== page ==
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Newsletter Subtitle virginia counties #1 Bedford, Botetourt, Caroline, Culpeper, Fairfax and Loudon!
Month Day Year: May 11, 2010
Call us with your order of the books you want on our toll free orders line 1-800-419-0200 anytime after 10:00 a.m. until 6 p.m. Tuesday through Thursday this week. No one is available to answer the telephone on Friday, May 14 or Saturday, May 15, this week because our staff will be providing a display at the ST. LOUIS GENEALOGICAL SOCIETY Conference in St. Louis, Missouri this weekend!
Also, you will not be receiving a newsletter on Friday this week
because we will be too busy driving to and unpacking our display covering eight to ten tables, which will be full of our new and used exciting genealogy books spread out for you to browse [and buy] during the breaks.
Bring your coupon, found at the bottom of this newsletter which is good for $5 off your purchase of $25 or more. A discount for my readers is a pleasure for me, because I get to meet and greet you! Many other vendors will be there as well and I am sure you will find some interesting items.
GEMS OF GENEALOGICAL WISDOM is the title given to this 40th Annual Family History Conference Gathering. This society has been giving these for years, and this year it promises to be a good one. I know their main speaker and George Lowe, CG, FUGA is a knowledgeable and entertaining speaker. He is a professional genealogist, author and lecturer, and a director of the Regional In-Depth Genealogical Alliance. Other well-known local speakers fill in the program on various other subjects.
Their theme for this year is focused mostly on the Southern States of Virginia, North Carolina, South Carolina, Georgia, Alabama, Mississippi, Missouri, Tennessee and Kentucky. We are bringing what we have on those states, so come by and take a look! Plus our mini-binders and fillers, charts and forms, new and used books, some of which have appeared on these Crazy Crates will all be crowding our tables!
The meeting is held [the same place as last year] at the Maryland Heights Centre located at 2344 McKelvey Road. Directions: Take I-270 to the Dorsett exit. Go West ¼ mile and turn RIGHT on McKelvey/ Bennington Place, Turn RIGHT on Amlung and then LEFT on McKelvey. The Centre is located next door to Aquaport.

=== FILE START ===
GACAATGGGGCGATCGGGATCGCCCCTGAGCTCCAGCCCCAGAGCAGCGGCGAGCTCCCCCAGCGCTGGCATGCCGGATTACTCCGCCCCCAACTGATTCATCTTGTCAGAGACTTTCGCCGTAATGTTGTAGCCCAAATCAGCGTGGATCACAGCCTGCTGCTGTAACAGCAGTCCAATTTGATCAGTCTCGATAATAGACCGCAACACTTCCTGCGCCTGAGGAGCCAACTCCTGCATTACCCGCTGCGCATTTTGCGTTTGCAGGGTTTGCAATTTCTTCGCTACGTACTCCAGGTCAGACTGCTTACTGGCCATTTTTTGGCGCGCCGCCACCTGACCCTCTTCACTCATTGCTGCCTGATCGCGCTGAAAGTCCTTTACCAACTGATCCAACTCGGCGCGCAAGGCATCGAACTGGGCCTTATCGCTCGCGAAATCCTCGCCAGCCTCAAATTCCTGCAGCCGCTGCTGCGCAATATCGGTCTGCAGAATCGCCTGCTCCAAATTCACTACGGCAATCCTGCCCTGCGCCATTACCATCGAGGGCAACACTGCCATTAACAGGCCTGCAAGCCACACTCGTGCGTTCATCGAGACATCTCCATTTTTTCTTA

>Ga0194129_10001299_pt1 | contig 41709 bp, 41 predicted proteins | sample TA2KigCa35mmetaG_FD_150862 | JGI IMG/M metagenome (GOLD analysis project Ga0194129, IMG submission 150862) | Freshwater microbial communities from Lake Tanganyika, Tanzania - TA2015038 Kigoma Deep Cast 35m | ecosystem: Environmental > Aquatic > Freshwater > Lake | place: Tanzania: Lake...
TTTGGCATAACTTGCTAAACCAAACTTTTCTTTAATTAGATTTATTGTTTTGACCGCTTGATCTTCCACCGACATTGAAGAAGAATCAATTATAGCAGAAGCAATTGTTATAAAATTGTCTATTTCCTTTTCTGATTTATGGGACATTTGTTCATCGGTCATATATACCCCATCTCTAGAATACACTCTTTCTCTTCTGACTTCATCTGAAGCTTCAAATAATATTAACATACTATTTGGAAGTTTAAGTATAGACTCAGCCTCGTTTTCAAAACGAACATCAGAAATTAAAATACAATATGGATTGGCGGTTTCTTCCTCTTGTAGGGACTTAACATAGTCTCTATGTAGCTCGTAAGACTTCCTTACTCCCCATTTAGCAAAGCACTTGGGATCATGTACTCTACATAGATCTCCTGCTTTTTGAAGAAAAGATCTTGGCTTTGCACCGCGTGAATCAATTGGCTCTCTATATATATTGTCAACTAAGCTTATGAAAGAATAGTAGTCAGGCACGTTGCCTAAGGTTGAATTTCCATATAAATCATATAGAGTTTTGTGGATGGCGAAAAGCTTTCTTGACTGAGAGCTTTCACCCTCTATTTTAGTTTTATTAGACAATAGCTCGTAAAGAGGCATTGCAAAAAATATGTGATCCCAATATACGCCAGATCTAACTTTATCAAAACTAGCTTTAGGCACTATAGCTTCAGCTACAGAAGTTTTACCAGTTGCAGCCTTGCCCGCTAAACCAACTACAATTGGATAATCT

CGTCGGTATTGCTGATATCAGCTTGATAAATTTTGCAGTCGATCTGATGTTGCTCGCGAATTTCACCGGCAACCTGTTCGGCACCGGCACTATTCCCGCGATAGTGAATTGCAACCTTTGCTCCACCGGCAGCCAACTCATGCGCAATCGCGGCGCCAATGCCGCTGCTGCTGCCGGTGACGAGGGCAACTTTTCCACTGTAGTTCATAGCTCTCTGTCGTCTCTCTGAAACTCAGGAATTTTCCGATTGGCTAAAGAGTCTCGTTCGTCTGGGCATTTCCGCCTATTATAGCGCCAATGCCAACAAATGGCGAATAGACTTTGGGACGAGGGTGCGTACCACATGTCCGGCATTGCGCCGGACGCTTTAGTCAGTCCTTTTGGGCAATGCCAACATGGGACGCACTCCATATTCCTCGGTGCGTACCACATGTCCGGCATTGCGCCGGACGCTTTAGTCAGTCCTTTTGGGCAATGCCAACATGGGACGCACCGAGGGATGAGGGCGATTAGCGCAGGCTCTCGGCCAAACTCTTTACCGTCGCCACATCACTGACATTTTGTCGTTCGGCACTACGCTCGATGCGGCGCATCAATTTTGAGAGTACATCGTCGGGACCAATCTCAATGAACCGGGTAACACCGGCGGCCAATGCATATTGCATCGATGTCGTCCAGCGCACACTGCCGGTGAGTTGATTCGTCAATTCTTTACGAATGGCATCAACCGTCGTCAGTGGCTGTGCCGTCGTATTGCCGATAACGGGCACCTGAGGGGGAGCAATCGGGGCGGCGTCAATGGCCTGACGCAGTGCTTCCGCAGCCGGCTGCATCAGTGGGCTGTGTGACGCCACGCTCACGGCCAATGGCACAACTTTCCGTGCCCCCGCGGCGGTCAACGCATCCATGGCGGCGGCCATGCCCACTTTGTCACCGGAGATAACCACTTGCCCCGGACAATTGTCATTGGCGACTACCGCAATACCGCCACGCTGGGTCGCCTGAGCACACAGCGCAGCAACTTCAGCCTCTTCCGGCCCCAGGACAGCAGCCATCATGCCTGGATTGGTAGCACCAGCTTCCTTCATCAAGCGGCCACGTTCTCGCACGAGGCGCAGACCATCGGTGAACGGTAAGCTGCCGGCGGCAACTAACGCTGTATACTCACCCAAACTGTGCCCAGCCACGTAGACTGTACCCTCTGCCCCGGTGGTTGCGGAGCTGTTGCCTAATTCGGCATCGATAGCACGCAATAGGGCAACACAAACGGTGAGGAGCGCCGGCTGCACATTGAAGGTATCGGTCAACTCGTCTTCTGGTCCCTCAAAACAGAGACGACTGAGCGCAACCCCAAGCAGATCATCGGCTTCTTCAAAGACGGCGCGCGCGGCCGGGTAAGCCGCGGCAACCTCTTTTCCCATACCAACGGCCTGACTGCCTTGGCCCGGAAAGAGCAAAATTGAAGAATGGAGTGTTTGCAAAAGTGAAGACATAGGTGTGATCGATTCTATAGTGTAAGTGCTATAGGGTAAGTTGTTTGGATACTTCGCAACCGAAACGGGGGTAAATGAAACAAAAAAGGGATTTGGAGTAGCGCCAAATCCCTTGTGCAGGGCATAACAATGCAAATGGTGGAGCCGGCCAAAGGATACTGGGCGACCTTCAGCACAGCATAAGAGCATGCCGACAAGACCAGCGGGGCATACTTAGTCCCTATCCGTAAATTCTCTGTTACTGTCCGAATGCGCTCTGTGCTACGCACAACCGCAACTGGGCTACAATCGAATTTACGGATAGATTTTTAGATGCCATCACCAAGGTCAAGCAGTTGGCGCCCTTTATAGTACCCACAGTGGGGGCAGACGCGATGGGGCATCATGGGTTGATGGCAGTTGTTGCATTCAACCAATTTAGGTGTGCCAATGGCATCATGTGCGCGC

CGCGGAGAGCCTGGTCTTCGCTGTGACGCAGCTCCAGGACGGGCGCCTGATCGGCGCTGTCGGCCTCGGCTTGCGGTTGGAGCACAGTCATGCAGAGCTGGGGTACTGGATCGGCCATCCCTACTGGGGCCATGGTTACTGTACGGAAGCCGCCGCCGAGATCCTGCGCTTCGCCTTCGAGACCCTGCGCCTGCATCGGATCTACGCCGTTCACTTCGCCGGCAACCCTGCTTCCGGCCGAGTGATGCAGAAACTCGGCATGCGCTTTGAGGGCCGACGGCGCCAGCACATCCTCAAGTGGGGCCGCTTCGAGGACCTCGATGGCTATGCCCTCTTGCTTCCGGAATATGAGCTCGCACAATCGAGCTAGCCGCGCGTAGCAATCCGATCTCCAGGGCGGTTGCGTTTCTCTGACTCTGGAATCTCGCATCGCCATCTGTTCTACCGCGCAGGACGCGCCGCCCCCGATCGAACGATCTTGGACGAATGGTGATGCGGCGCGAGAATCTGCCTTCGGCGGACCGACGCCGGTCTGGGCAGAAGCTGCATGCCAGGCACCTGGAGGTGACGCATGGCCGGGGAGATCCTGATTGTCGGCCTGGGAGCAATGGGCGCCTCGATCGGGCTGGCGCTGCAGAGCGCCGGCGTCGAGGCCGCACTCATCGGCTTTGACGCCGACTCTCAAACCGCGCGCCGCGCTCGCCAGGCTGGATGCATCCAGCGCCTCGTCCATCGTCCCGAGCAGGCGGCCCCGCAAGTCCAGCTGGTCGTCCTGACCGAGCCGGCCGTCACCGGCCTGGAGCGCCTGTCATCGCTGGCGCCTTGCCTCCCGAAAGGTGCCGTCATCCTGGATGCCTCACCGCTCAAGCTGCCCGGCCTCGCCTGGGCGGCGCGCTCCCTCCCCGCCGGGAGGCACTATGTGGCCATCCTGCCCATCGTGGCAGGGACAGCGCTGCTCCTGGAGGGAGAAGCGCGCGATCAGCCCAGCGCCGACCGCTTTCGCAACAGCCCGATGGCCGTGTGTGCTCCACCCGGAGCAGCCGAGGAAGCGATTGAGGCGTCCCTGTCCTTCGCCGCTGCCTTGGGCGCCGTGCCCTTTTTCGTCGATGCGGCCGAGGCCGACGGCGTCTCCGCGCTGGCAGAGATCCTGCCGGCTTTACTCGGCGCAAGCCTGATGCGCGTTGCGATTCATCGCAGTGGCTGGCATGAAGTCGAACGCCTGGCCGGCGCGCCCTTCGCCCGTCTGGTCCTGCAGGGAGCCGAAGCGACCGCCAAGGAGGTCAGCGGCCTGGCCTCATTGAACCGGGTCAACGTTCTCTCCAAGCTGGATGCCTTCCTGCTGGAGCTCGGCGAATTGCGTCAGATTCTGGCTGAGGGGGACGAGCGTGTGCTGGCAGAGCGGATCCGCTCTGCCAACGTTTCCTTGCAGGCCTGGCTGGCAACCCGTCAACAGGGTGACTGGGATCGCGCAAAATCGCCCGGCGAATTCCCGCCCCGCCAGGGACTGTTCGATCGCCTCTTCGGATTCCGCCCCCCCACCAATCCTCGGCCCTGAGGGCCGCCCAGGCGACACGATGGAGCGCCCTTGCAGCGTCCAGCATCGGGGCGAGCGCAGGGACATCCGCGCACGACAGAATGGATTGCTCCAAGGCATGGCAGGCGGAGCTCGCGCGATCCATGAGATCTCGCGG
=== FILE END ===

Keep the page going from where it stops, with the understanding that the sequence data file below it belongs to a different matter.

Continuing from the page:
Several motels are in the neighborhood. We stay at the Comfort Inn 374-878-1400. Same exit but east off 1-70. They had free popcorn in the lobby last year!Hope we get to see you there!
This Saturday, St. Louis, MO!
NOW TO OUR VIRGINIA BOOKS OF THE FOLLOWING COUNTIES! Bedford, Botetourt, Caroline, Culpeper, Fairfax and Loudon.
BEDFORD COUNTY, VIRGINIA
BEDFORD COUNTY, VIRGINIA INDEX TO WILLS FROM 1754 TO 1830 (Published by Heritage Papers, Danielsville, Ga), 16 pages.
BEDFORD COUNTY, VIRGINIA WILLS AND INVENTORIES 1811 - 1817 Belle Garraghty Harrell and June Mackey Slaughter, 1998, 5½" by 8½ " format, 120 pages, indexed. This book contains appraisements, wills, inventories, sales, and allotments from Will Books 4-A and 4-B, BedfordCounty Circuit Court Feb 1811 - Nov 1817.
BEDFORD COUNTY, VIRGINIA WILLS AND INVENTORIES 1823 - 1827 Belle Garraghty Harrell, 1998, 5"x 8" format, 104 pages, indexed. This book contains abstracts of wills, appraisements, inventories, sales, and allotments from Will Book 6, Bedford County Circuit Court September 1823 - December 1827
ABSTRACTS OF WILL BOOK G-7, BEDFORD COUNTY, VIRGINIA,
January 1828-September 1831. Belle Garraghty Harrell, 1999, 5"x8" format, 119 pages, indexed. This is the third book of abstracts made from the early will books of Bedford County, Virginia. It includes appraisements and inventories, sales, and allotments. Much care was taken to include that information which will be most helpful to someone trying to identify records useful in his/her genealogical research.
BEDFORD COUNTY, VA. 1815 DIRECTORY OF LANDOWNERS by Roger G. Ward. 2005. 39 pages, map, 5½" x 8½"
BEDFORD COUNTY, VA. REVOLUTIONARY PUBLIC CLAIMS transcribed
by Janice L. Abercrombie and Richard Slatten. 2005. 64 pages, 5 1/2" X 8 1/2 inches.
For a full description of the Virginia Revolutionary Public Claims and available counties, see: Revolutionary "Publick" Claims series [Information Coming next week!] [Pc06] $8
BOTETOURT COUNTY, VIRGINIA